Expanding Russia Sanctions and Export Restrictions Present Additional Risks for US Businesses
Recent actions by both the Treasury Department’s Office of Foreign Assets Control (OFAC) and the Commerce Department’s Bureau of Industry and Security (BIS) continue to expand the scope of products and services covered by U.S. sanctions and export restrictions against Russia. The result is a widening net of risk for U.S. businesses that will require increased vigilance and compliance efforts.
Washington D.C. (May 12, 2022) - Recent actions by both the Treasury Department’s Office of Foreign Assets Control (OFAC) and the Commerce Department’s Bureau of Industry and Security (BIS) continue to expand the scope of products and services covered by U.S. sanctions and export restrictions against Russia. The result is a widening net of risk for U.S. businesses that will require increased vigilance and compliance efforts.
Restrictions on Providing Accounting, Trust and Corporate Formation, and Management Consulting Services to Russian Persons
Recent OFAC “determinations” expand the reach of U.S. sanctions imposed against Russia to include accounting and management consulting services. On May 8, 2022, OFAC issued a determination on the scope of section 1(a)(ii) of Executive Order 14071 of April 6, 2022, which prohibited new investment and provision of certain services to Russia, (14071 Determination). The May 8 determination prohibits U.S. persons from providing “accounting, trust and corporate formation, and management consulting services to any person in the Russian Federation” after June 7, 2022.
In a second determination also released on May 8, 2022, OFAC took steps to implement Executive Order 14024 of April 15, 2021, which blocked transfer of or other dealings with certain property in the U.S., in response to Russia’s efforts to undermine the free and fair democratic elections and democratic institutions of the United States (14024 Determination). The 14024 Determination directed that relevant provisions of Executive Order 14024 “shall apply to the accounting, trust and corporate formation services, and management consulting sectors of the Russian Federation economy.” The definitions of the services prohibited in the two determinations are similar, but not identical, and require close attention.
Further, unlike the 14071 Determination, the 14024 Determination does not contain a list of exceptions. Additionally, the restrictions related to the 14024 Determination are effective immediately (May 8, 2022). Therefore, given the intertwined nature of the two Determinations, the lack of clear definitional distinctions, and the breadth of the prohibitions, businesses should consider implementing the new directives immediately.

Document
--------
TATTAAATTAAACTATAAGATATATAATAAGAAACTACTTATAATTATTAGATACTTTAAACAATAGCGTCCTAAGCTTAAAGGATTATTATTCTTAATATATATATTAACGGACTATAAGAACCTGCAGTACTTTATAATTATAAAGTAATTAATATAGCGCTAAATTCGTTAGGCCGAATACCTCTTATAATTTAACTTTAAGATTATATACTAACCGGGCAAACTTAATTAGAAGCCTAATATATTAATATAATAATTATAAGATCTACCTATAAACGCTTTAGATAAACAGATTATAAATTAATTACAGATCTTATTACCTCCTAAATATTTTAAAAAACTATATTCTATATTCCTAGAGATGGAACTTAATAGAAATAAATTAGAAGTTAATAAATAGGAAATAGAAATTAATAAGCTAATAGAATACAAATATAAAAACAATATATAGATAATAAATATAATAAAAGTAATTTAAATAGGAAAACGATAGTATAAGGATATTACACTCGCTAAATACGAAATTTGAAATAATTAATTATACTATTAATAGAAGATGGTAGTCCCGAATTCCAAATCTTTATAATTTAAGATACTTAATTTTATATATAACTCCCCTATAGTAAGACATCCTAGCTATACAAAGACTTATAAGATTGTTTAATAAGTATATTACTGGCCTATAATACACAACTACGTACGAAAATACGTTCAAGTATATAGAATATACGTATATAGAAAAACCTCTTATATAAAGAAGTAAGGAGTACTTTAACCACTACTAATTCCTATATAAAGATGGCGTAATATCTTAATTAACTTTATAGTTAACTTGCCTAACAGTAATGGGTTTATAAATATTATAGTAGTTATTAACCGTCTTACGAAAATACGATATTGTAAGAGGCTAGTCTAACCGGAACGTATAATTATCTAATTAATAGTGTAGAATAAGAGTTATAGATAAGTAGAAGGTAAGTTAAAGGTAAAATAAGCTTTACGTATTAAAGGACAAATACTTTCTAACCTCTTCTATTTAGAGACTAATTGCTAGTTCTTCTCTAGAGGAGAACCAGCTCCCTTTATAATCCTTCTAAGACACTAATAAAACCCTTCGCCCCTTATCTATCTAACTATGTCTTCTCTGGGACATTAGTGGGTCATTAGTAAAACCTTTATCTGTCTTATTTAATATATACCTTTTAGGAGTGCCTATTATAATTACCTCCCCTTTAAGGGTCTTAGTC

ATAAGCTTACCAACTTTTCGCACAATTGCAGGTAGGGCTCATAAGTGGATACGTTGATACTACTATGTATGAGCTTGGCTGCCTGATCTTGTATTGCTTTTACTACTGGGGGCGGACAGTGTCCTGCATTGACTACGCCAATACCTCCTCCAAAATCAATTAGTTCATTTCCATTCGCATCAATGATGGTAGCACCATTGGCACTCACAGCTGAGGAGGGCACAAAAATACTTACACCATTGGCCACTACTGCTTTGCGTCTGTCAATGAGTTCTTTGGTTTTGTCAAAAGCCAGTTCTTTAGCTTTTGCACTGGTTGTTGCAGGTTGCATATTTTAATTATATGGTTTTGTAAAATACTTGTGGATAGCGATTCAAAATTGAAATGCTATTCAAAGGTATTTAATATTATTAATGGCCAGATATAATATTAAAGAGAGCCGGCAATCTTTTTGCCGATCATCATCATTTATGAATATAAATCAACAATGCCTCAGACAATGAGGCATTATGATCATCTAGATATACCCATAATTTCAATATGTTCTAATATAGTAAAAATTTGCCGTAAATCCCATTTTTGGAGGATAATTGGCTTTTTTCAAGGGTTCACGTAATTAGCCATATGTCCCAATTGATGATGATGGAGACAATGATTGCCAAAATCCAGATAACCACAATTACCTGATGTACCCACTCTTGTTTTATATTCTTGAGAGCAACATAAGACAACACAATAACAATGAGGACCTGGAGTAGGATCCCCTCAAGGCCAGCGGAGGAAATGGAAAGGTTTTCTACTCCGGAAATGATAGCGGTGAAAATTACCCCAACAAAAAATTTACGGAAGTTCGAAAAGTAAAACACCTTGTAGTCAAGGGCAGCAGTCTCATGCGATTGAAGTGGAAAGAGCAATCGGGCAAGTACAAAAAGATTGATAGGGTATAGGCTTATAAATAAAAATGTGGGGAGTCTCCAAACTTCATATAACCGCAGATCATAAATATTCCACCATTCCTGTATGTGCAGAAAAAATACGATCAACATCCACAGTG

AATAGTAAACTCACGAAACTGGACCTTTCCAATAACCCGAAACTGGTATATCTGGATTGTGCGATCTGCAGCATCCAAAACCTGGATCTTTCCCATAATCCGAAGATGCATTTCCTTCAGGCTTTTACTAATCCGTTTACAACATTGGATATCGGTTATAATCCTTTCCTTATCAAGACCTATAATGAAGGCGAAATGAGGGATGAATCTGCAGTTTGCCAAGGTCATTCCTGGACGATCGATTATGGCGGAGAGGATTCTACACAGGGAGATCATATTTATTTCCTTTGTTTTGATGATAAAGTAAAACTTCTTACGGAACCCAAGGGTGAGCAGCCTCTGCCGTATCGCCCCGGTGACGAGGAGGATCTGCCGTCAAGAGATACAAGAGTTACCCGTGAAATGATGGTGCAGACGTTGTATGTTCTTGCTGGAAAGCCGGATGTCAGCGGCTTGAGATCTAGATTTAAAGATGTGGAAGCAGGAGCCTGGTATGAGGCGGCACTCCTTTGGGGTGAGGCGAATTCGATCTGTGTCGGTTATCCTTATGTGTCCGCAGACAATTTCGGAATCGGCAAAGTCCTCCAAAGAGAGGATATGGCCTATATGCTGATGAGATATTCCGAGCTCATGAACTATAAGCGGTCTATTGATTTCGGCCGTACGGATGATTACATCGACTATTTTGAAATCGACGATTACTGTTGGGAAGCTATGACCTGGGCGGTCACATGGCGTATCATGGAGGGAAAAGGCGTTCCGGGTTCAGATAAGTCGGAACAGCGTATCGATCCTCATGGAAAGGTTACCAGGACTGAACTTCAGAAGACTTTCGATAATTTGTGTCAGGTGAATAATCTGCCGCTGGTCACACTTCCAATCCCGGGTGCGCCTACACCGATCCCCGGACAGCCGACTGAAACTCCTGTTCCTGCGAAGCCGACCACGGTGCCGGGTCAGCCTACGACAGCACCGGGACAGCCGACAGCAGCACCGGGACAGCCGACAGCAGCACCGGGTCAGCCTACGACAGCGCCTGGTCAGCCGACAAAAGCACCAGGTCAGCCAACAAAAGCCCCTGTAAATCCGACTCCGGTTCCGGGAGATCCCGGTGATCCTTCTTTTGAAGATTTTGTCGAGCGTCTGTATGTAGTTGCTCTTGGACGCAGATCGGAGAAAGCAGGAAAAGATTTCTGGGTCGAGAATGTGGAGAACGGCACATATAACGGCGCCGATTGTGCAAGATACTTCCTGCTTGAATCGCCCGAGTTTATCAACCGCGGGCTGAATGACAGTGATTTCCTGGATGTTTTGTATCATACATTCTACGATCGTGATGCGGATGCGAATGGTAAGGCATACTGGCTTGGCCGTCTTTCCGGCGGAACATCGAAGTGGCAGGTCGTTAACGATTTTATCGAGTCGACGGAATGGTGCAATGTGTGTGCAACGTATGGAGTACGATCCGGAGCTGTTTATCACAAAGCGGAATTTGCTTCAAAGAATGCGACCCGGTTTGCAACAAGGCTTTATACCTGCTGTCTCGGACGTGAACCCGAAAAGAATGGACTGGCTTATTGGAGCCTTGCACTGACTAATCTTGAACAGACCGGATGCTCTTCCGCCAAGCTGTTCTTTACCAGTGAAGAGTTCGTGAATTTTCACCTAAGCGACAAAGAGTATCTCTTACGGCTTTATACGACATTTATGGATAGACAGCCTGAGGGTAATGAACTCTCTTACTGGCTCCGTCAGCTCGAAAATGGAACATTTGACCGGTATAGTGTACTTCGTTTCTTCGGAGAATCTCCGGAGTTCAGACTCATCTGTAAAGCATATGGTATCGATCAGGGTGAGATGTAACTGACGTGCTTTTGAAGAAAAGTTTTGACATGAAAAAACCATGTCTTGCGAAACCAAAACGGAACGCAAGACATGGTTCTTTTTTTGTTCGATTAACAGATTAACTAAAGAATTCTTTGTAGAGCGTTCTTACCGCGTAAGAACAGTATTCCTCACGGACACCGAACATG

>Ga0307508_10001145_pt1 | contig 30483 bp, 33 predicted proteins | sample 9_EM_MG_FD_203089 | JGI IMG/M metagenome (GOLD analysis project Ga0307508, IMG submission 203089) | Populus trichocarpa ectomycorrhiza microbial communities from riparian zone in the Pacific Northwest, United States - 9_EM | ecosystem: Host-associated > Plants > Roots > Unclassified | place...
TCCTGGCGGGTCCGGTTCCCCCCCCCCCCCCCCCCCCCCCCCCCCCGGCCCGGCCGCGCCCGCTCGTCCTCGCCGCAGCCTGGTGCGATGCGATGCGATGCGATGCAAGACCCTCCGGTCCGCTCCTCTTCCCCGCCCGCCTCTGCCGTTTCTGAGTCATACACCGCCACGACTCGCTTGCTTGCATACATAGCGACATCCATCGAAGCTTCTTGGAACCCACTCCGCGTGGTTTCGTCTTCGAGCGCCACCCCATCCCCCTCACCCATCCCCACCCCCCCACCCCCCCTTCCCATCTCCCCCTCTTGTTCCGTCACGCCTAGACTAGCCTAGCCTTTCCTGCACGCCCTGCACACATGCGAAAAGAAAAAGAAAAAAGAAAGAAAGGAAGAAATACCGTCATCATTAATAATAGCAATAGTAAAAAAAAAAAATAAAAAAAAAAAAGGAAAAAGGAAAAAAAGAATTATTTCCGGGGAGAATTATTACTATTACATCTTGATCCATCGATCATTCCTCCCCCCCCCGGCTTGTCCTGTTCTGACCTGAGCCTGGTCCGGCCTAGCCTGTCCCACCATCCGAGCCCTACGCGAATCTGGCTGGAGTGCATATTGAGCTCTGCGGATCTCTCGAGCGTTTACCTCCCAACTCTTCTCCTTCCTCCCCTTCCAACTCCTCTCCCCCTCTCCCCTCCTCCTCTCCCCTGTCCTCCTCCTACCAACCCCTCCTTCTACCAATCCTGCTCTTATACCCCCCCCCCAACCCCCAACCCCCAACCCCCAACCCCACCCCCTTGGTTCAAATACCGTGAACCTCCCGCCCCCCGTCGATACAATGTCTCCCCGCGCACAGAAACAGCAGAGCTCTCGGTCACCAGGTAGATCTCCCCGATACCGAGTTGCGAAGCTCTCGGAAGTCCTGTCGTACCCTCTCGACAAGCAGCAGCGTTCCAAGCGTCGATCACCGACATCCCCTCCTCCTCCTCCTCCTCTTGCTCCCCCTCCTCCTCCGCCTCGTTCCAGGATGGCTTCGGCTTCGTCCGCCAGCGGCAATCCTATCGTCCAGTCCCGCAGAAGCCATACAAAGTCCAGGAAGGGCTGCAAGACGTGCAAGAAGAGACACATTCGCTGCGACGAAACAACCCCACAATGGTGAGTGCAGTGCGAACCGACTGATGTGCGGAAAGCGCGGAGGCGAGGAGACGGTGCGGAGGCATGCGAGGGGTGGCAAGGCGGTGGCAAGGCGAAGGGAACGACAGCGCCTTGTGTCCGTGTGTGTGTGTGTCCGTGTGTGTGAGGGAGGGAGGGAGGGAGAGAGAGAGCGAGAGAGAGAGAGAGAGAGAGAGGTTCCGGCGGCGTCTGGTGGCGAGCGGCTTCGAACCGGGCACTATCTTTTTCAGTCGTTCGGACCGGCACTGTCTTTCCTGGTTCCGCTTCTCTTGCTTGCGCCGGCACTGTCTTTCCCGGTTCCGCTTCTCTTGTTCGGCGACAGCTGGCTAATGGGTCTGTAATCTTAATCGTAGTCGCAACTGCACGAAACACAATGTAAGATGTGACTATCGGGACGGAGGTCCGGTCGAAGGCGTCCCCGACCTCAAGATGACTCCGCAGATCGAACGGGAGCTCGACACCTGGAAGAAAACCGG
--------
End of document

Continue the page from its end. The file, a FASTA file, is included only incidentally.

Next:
The ban on accounting, management, and trust and corporate formation services appears to be the first time U.S. sanctions laws targeted such industries and services. As such, there is little to no precedent, including prior enforcement actions, that can serve as helpful guardrails for those in the industry to analyze. And while the Determinations include a carve out for legal services, to ensure “due process” is available to Russians fighting legal battles in the U.S., this provision carries risk. Services provided by a lawyer or law firm could extend into the type of corporate and consulting services banned by the latest sanctions, and those in the legal industry should also be mindful of the risks posed by the new Determinations.
Expansion of Export Restrictions to Russian Industries
On May 9, 2022, BIS released a final rule imposing new export restrictions on U.S. goods to Russia, effective May 11, 2022. The final rule expands export controls on a wide range of items covered by Export Administration Regulations and includes restrictions on:
- Industrial machinery and engines;
- Machine tools;
- Certain off-highway vehicles;
- Hydraulic valves;
- Ventilation equipment; and
- Certain communication equipment.
The new BIS ruling encompasses goods that are broader than those that aid Russia’s military activity in Ukraine – the normal focus of export restrictions – and this new focus may present challenges for U.S. businesses. As such, any businesses or individuals involved in the sale of industrial equipment and goods should be aware of the heightened level of risk in transactions involving Russia. To view the updated list of EAR restrictions prior to BIS’ recent publication of its final rule, view pages 10 through 38 of this Commerce Department document. The full list of restrictions is maintained here.
Lewis Brisbois’s attorneys are advising clients on these increasingly complex and quickly-evolving issues, providing assistance on compliance and management of business and legal risks. For more information contact the authors of this alert. Visit our Ukraine Conflict Response Practice page for more alerts in this area.
David Michael Robbins, Associate
Sean P. Shecter, Partner
Jane C. Luxton, Managing Partner - Washington, D.C.